Social value matters: how much is enough data?
Without any universally accepted impact measurement practice, proving your social value is a grey area. But there is a solution lurking in the ambiguity, says Tom Adams director of Acumen. It's called "decision data".
When it comes to the concept of impact measurement it sometimes feels like a binary question, you either do it, or you don’t. Which can sometimes read across to a judgment that you’re either creating impact or you’re not. The reality of course is that it’s all a bit greyer than that. Without any universally accepted impact measurement practice, as there is say for financial accounting, each organisation trying to learn about its impact is doing so to a greater or lesser degree of imperfection. So in a world of varied rigor, appetite and capacity, what is the right amount of measurement for social enterprises, investors et al?
In a recent article, the impressive folks at Innovations for Poverty Action (IPA) tried to address that question for development practitioners, and suggested some highly sensible principles. Such as matching data collection with the systems and resources your organization has to collect it. They call this “responsible” collection. They also warn off wasteful data collection; when evidence already exists, or data cannot be collected well.
“decision data”... the chief principle here is that data is generally only as useful as the decisions it leads to.
At Acumen, we’re accepting and embracing the ambiguity that surrounds social impact data collection, understanding its challenges and building the ability of both ourselves and the folks we invest in to do this better. For our own work, which focuses around capturing the impact of the portfolio of companies we invest in, we approach the question of how and what to measure on a case by case, or company by company, basis.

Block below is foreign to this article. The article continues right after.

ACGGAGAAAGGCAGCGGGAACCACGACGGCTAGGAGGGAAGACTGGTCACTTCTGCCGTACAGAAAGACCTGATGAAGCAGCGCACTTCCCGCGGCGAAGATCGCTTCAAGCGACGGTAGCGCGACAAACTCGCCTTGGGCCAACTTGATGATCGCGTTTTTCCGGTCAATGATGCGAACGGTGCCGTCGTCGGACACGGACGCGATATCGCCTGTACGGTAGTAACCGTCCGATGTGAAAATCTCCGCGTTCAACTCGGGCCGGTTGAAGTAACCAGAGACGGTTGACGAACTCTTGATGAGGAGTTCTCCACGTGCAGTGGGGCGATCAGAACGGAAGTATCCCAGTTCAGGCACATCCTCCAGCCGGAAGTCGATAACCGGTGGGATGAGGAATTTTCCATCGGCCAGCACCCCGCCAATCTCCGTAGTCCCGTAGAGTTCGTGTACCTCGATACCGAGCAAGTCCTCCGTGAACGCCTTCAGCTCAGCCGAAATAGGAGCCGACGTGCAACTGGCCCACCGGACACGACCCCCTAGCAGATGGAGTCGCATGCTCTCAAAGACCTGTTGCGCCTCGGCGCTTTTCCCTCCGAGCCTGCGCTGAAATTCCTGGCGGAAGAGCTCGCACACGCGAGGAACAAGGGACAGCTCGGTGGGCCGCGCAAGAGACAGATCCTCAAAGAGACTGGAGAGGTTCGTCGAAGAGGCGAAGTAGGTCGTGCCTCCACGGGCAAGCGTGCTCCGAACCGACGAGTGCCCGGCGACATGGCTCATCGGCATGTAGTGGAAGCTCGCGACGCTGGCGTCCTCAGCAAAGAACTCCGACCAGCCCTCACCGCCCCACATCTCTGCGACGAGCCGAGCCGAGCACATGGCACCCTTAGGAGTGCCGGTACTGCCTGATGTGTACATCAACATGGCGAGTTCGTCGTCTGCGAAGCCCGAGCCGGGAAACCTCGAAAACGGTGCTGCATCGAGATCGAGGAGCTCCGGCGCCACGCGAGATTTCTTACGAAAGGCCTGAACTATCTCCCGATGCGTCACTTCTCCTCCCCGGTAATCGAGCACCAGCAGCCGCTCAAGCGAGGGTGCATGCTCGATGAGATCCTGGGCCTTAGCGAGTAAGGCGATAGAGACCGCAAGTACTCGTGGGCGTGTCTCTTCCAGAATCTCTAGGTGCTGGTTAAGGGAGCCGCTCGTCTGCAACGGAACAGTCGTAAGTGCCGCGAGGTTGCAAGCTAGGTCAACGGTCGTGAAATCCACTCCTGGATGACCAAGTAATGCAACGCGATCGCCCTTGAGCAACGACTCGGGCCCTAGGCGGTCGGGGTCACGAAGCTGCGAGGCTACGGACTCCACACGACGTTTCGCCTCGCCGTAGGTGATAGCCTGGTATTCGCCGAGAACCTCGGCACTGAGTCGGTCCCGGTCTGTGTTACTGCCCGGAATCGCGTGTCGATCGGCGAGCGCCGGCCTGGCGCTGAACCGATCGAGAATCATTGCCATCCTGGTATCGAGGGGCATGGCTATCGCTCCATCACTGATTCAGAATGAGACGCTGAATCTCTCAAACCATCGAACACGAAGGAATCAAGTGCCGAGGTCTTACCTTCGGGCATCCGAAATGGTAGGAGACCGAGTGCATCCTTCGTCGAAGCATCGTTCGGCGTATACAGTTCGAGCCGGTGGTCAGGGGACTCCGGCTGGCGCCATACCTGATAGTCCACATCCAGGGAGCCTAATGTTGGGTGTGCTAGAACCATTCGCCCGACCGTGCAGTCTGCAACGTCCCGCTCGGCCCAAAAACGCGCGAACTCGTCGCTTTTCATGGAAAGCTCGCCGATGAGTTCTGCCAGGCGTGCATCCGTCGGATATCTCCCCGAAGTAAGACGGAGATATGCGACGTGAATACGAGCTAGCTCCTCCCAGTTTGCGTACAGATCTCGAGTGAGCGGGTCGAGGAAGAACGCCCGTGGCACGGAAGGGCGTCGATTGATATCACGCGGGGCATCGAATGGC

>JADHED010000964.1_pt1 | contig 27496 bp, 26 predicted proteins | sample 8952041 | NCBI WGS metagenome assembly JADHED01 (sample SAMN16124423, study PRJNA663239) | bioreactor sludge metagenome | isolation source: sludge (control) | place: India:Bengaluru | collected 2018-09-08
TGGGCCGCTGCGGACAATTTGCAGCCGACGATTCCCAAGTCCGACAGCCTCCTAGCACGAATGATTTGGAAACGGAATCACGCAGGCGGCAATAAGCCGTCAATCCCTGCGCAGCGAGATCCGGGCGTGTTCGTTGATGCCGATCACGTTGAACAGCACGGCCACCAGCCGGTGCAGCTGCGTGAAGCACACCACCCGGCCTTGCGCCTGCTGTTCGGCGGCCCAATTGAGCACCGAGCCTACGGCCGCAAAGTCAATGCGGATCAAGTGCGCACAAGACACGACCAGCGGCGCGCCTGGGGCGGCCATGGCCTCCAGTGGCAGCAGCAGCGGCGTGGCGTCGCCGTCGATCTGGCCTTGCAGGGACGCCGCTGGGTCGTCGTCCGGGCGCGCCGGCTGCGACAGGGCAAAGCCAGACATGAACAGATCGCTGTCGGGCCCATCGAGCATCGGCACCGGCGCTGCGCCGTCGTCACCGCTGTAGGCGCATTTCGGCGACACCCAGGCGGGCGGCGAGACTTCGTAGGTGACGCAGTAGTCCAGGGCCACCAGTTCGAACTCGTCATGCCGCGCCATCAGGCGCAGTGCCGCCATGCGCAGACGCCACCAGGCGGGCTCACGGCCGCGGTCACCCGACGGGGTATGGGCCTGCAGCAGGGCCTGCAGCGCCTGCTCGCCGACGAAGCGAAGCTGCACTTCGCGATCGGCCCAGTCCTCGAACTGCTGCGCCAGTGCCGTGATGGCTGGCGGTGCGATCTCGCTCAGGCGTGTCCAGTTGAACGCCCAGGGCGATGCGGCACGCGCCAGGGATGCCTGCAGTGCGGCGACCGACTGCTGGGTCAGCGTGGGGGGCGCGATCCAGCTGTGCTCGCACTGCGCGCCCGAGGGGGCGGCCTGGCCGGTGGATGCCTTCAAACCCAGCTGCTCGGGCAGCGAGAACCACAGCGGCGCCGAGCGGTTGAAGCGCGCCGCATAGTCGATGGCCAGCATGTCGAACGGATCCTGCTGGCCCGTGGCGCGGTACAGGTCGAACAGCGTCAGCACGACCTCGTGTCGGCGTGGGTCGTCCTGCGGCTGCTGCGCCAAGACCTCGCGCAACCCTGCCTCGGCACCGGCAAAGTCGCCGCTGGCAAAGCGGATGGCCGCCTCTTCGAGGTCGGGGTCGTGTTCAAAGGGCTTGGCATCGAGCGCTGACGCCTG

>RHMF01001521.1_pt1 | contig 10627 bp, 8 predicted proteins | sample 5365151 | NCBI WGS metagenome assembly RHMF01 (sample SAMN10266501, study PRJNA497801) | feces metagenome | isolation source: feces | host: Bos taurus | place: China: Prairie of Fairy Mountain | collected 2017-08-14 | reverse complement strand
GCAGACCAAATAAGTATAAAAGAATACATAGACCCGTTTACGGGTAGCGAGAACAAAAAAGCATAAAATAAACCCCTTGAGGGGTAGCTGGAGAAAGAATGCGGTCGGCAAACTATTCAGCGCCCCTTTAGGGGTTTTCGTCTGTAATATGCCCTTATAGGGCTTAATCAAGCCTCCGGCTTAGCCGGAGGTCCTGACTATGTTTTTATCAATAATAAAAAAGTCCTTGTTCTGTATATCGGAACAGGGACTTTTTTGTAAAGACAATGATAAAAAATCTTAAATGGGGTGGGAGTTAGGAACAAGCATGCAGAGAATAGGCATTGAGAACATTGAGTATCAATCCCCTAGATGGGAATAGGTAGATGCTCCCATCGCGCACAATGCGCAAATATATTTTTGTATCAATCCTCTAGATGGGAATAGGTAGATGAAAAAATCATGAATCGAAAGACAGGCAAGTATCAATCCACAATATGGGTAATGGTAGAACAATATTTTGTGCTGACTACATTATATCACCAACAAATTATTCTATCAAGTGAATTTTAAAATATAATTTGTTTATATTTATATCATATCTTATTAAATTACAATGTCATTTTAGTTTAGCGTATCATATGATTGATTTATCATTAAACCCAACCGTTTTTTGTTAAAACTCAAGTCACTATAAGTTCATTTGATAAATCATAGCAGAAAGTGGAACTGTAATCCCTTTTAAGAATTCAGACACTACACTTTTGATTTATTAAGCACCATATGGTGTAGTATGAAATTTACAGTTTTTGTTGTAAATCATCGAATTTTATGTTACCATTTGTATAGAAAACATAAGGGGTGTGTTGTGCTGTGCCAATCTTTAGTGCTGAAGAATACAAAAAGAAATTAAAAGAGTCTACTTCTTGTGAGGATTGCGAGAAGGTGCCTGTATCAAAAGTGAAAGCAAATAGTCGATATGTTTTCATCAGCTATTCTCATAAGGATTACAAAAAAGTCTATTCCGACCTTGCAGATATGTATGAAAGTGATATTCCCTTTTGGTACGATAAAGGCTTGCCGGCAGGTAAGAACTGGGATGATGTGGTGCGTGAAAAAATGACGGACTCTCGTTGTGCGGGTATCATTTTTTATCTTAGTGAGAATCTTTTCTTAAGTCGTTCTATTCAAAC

This bespoke approach to data avoids imposing a framework of measurement down upon our companies, demanding that they collect a laundry list of data points. I understand the appeal of such an approach, once you’ve got a framework you can compare performance across varied actors, but in general it requires that those you’re working with be at the same, typically quite high, standard of data collection. In general most aren’t there yet, hence, in part, the absence of universal standards.
So what to measure? For Acumen it is not unreservedly ground up. We do have some cross-cutting indicators that we’re particularly interested in - such as the poverty level of company customers - but in general we want to listen to our companies and collect data that they are able to (and we’ll coach to improve capability where they’re not), and most critically will value and use to inform decisions. This is similar to the concept of “client-centric data” advocated by Root Capital in their terrific Roadmap for Impact.
For fairly obvious reasons we ourselves call this sort of data, “decision data”, and the chief principle here is that data is generally only as useful as the decisions it leads to. Moreover if data does not lead to action, or has no bearing on choices made, then we don’t collect it. Again there is no hard and fast rule here, and we tend to encourage as much data collection as is feasible in order to answer the questions we and the company have, the insights we wish to learn, and the performance we most want to incentivise.
Photo credit: Acumen